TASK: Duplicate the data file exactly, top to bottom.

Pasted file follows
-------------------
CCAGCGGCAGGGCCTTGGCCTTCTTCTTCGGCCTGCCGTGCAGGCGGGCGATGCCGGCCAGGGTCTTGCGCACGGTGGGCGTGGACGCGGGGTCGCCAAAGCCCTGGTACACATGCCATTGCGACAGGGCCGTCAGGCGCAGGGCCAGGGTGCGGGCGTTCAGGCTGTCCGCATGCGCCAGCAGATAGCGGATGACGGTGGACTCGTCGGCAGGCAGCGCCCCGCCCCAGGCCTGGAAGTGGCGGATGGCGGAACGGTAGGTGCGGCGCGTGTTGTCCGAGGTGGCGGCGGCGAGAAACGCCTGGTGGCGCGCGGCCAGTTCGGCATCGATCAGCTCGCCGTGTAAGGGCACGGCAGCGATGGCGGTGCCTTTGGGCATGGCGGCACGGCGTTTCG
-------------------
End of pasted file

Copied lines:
CCAGCGGCAGGGCCTTGGCCTTCTTCTTCGGCCTGCCGTGCAGGCGGGCGATGCCGGCCAGGGTCTTGCGCACGGTGGGCGTGGACGCGGGGTCGCCAAAGCCCTGGTACACATGCCATTGCGACAGGGCCGTCAGGCGCAGGGCCAGGGTGCGGGCGTTCAGGCTGTCCGCATGCGCCAGCAGATAGCGGATGACGGTGGACTCGTCGGCAGGCAGCGCCCCGCCCCAGGCCTGGAAGTGGCGGATGGCGGAACGGTAGGTGCGGCGCGTGTTGTCCGAGGTGGCGGCGGCGAGAAACGCCTGGTGGCGCGCGGCCAGTTCGGCATCGATCAGCTCGCCGTGTAAGGGCACGGCAGCGATGGCGGTGCCTTTGGGCATGGCGGCACGGCGTTTCG